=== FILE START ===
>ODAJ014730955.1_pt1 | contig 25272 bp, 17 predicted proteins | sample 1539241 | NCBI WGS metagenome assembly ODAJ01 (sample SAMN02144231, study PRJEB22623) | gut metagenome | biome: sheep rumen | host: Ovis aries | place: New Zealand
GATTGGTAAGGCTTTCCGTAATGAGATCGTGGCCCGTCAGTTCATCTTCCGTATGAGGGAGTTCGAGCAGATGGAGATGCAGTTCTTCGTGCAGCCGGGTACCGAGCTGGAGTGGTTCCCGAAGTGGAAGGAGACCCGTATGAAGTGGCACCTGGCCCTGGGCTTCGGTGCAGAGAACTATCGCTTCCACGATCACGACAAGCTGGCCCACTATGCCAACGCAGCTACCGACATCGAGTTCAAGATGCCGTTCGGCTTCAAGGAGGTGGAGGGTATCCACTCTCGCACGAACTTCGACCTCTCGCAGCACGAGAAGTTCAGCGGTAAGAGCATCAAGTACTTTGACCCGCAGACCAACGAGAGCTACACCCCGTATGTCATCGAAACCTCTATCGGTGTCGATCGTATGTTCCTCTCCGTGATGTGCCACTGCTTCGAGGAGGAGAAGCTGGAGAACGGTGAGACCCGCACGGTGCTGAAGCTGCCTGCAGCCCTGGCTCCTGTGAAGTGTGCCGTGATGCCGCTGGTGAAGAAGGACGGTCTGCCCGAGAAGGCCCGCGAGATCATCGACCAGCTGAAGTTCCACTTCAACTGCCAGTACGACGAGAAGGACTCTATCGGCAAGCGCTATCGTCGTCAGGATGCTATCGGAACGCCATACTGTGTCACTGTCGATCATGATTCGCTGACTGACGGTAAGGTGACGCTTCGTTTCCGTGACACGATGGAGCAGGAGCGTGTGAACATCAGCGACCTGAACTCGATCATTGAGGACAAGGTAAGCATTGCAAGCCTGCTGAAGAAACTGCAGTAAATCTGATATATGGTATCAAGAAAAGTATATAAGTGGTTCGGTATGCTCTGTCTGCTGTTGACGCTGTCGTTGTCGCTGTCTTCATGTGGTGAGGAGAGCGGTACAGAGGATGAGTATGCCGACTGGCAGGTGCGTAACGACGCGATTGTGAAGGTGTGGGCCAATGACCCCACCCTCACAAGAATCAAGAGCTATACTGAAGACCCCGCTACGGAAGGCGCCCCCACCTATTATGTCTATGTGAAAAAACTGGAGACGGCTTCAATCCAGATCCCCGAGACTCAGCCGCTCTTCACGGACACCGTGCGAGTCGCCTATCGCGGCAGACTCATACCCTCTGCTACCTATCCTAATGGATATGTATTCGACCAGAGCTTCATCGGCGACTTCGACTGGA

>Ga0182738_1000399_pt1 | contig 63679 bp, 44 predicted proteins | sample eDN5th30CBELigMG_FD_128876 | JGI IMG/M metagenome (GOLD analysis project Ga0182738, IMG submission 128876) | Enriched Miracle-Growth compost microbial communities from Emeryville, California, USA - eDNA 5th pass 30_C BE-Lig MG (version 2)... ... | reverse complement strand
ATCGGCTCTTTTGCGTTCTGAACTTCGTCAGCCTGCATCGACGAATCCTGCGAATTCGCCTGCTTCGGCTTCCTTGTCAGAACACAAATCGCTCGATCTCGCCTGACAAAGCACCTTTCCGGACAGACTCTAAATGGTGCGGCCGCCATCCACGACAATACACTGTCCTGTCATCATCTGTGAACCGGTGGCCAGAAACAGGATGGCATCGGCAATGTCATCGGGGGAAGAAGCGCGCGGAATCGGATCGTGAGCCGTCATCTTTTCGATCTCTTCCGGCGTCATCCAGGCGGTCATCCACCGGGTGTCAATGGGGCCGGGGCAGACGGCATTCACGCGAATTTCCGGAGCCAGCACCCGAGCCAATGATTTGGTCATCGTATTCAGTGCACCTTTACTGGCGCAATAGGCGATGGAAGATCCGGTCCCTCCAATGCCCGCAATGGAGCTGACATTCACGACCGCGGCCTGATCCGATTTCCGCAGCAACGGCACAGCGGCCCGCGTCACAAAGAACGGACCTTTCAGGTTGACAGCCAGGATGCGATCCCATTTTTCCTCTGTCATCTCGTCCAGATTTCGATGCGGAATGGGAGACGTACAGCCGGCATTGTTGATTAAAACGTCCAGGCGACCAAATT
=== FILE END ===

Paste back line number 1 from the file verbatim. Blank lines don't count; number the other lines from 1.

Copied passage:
>ODAJ014730955.1_pt1 | contig 25272 bp, 17 predicted proteins | sample 1539241 | NCBI WGS metagenome assembly ODAJ01 (sample SAMN02144231, study PRJEB22623) | gut metagenome | biome: sheep rumen | host: Ovis aries | place: New Zealand